Epidural injections utilise corticosteroids and local anaesthetic, which are injected into the epidural space under X-ray guidance.
There is no evidence that epidural injections are helpful in chronic back pain. There is some evidence that epidural injections may be useful in treating acute symptoms of sciatica-type pain (or radiculopathy). However, the effectiveness is rather short-lasting, with some improvement in the three - to six - week period following the injection. There is hardly any benefit after three months from the epidural injection. Generally, epidural injections are not recommended for long-term pain relief in chronic back pain.
Facet joint injections use corticosteroids and local anaesthetic which is then injected under X-ray guidance into the facet joint considered to be the cause of lower back pain. It is essential to undertake relevant investigations, including MRI and SPECT scans, to establish if indeed the facet joints are the possible cause of lower back pain or not.
The effectiveness of facet joint injections in lower back pain is not assured, although they can provide some pain relief in a short-term period. Generally, facet joint injections are not recommended for long-term pain relief in chronic back pain.
Nerve root injections or nerve root blocks use a local anaesthetic, sometimes combined with a corticosteroid, and under X-ray guidance infiltrate one or more particular nerve roots. This treatment can provide some pain relief in radiculopathy syndromes; that is, when specific nerve roots are affected by a process causing their irritation and inflammation.
The pain relief is usually short-term, lasting typically four to eight weeks. This technique is not recommended for long-term pain relief in chronic back or neck pain.
There are many various painkillers and pain modification drugs used to treat back pain, neck pain and radicular pain symptoms, including sciatica.
Most commonly used are paracetamol, a non-steroidal type of medication, and acetaminophen. These medications can be obtained over the counter in most places. Non-steroidal medications include naproxen, ibuprofen, diclofenac, indomethacin, etodolac, piroxicam, mefenamic acid, ketoprofen and many others. They are helpful in particular with short-lasting episodes of pain. However, they can cause gastric erosion and stomach ulcers and can also have severe consequences in patients who are asthmatic. These types of medications have side effects and contraindications. Thus, their use and doses must be discussed with a physician.
In some cases, an opioid type of analgesia is used. These are required for severe lower back and radicular pain, including sciatica. However, due to their addictive nature, this type of medication should not be used beyond two to three weeks.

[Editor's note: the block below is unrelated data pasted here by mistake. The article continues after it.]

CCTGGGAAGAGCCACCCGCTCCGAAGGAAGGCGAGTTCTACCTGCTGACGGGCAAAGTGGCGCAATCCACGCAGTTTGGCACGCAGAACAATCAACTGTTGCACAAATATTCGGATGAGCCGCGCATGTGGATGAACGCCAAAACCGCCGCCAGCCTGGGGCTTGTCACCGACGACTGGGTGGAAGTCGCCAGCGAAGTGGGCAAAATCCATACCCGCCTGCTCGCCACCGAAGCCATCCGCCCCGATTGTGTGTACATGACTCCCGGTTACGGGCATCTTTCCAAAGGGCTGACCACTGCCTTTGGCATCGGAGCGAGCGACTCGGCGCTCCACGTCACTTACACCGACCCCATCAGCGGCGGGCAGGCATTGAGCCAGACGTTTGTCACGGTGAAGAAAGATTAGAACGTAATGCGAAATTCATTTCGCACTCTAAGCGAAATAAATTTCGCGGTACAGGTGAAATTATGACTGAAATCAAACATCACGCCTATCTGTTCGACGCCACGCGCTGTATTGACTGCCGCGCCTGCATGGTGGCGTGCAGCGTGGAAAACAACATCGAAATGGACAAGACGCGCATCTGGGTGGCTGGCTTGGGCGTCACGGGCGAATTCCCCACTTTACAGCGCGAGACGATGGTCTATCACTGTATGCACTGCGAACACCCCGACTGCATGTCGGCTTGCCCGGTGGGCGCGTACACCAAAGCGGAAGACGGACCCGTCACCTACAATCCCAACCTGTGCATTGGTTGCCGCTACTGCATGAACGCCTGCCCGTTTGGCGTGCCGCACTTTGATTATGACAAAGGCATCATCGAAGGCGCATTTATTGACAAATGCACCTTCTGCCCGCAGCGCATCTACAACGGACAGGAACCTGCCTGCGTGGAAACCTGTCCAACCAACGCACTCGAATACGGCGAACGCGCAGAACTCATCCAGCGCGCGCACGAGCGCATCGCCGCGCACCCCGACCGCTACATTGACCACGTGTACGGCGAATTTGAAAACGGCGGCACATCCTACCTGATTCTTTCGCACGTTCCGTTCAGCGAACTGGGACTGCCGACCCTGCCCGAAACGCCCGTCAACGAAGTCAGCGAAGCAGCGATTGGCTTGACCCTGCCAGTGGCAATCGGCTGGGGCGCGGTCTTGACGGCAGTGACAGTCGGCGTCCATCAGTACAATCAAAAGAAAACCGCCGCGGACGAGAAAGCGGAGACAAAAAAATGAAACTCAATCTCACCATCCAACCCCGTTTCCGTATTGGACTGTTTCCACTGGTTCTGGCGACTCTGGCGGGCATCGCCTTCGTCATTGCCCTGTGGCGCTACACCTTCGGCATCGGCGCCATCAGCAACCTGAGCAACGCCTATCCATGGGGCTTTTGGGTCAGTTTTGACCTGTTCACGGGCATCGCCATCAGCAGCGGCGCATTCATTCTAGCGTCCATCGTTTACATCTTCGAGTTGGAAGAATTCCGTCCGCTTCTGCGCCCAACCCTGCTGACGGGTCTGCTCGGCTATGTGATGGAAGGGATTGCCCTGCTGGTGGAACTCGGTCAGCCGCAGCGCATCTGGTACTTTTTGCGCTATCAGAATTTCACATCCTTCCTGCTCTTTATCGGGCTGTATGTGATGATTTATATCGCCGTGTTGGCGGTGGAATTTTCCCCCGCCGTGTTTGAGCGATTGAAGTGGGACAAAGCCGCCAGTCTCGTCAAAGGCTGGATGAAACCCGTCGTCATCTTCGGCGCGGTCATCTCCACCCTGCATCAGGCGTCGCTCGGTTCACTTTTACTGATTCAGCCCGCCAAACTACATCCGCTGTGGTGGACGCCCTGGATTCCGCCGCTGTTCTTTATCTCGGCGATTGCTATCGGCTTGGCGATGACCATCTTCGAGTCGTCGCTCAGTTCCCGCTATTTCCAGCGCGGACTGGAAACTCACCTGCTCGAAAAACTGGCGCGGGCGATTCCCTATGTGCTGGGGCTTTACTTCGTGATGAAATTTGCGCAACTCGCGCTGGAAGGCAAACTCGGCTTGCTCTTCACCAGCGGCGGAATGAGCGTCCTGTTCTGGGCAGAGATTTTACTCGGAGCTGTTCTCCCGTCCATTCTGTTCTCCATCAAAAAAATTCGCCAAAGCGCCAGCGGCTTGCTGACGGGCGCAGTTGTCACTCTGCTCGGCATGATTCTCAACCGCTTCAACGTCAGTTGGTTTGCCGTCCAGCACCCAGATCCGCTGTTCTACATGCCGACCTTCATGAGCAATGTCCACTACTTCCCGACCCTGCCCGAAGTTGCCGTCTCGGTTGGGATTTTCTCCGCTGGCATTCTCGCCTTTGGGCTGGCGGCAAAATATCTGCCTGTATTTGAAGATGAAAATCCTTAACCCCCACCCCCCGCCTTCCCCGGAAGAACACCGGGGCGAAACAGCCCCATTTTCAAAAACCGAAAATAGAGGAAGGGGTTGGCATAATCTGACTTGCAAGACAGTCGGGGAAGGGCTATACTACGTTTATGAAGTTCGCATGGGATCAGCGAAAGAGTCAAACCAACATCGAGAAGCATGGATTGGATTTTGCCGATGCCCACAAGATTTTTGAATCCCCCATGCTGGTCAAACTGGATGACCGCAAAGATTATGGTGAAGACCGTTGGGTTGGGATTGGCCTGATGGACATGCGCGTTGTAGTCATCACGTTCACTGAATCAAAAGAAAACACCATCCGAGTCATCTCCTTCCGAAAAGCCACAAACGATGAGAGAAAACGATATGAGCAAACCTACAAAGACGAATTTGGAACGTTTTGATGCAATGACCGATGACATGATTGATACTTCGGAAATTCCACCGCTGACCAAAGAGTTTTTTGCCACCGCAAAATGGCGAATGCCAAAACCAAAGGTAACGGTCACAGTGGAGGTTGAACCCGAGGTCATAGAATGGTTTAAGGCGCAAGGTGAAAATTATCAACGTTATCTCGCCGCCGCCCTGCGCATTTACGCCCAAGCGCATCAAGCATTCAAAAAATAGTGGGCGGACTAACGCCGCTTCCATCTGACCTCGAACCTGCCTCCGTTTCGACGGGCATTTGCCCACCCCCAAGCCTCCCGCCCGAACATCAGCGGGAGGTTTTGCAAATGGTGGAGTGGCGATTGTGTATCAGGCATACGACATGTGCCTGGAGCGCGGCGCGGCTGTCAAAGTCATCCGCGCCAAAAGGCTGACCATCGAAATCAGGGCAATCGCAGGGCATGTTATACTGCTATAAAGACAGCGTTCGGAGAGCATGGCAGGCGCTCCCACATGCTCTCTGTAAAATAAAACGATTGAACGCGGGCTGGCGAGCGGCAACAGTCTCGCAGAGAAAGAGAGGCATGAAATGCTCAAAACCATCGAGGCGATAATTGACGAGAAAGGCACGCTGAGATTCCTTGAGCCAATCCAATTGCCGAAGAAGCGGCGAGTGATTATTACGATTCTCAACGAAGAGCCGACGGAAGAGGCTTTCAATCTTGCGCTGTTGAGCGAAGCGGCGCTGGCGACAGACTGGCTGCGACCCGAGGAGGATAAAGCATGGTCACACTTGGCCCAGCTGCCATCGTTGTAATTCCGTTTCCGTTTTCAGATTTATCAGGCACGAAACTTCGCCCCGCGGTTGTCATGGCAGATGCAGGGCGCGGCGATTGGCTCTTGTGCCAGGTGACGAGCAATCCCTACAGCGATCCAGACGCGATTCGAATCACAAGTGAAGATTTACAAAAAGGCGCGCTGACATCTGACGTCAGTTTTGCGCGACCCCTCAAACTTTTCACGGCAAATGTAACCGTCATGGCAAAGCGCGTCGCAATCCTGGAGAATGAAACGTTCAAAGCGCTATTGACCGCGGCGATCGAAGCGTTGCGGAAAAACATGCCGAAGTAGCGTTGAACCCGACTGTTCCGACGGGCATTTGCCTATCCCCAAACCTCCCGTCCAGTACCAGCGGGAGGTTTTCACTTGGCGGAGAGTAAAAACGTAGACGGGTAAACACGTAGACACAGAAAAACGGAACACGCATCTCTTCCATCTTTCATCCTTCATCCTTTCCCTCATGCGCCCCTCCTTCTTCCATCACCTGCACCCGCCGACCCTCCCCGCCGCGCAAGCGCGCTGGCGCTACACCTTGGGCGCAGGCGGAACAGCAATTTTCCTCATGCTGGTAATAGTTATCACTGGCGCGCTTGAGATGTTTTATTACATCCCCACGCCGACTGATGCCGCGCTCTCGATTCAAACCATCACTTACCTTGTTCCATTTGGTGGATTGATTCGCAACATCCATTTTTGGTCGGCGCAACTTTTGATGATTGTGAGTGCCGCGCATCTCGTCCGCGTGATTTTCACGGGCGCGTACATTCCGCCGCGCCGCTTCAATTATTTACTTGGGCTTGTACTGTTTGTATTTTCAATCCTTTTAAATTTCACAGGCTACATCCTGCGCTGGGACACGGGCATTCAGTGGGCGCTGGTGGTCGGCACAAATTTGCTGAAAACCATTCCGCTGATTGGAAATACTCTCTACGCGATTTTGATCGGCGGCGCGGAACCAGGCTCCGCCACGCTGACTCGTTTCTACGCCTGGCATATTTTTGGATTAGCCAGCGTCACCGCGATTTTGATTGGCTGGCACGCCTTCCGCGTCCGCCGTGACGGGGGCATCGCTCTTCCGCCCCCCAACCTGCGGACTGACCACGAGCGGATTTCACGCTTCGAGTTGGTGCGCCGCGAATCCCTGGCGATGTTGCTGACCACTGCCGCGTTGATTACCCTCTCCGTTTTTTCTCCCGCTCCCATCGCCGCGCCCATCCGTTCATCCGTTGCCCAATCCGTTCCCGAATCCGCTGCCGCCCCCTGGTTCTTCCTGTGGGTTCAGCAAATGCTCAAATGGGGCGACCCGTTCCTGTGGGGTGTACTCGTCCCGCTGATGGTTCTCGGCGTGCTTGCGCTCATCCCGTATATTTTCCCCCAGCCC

Mild to moderate pain may respond to codeine or tramadol.
Moderate to severe pain may respond to hydrocodone, oxycodone, hydromorphone and morphine. In some cases of severe spinal pain, transdermal patches of fentanyl are used.
The use of any opioid medication, doses, indications, contraindications and side effects must be discussed with a relevant physician or pain specialist. Their use must be prescribed and guided by a competent professional.
Examples of Medication Mistakes:
Avoid Getting the Wrong Prescription:
Spinal pain and radiculopathy, including sciatica, are more likely to respond to treatment if the individual suffering from one of these conditions has a positive attitude and appropriate education. Thus, psychological support in patients with spinal conditions is genuinely precious and relevant. It has been documented that individuals suffering from lower back pain and scoring highly on the Keele STarT Back Screening Tool are likely to fail the treatment unless adequate psychological support is provided.
In some cases, and especially in individuals suffering from chronic, long-standing back pain and sciatica, the pain can cause depression and anxiety. Equally, depression and anxiety can make back pain and sciatica significantly worse and overall exacerbate many symptoms besides the pain.
There are many types of psychological support which can be utilised for individuals suffering from spinal and radicular pain. Most commonly is cognitive behavioural therapy (CBT). If you suffer from a spinal condition, and if that condition is long-standing, then getting adequate psychological support and guidance is paramount. Indeed, it should be an essential part of pain management and treatment.
Spinal manipulation is a manual therapy in which pressures and loads are applied to the spine. It combines moving and jolting joints with a massage. It can be a part of physical therapy. It is designed to treat back, neck and shoulder pain and headaches.
It may be helpful in patients with spinal or back pain only. Spinal manipulation therapy is not recommended for radiculopathy ( pain radiating down one's arm or leg ) and sciatica-type pain. It is contraindicated and should not be used in individuals presenting with neurological deficit ( weakness and loss of sensation ). In those cases, serious spinal conditions must be ruled out first.
Spinal manipulation therapy is usually provided by chiropractors and physiotherapists. Before trying spinal manipulation therapy, you should discuss this method with your physician.
Spinal cord stimulator insertion is a surgical treatment for spinal (back) pain and can be useful especially for failed back syndrome. Please follow the link to Failed Back Syndrom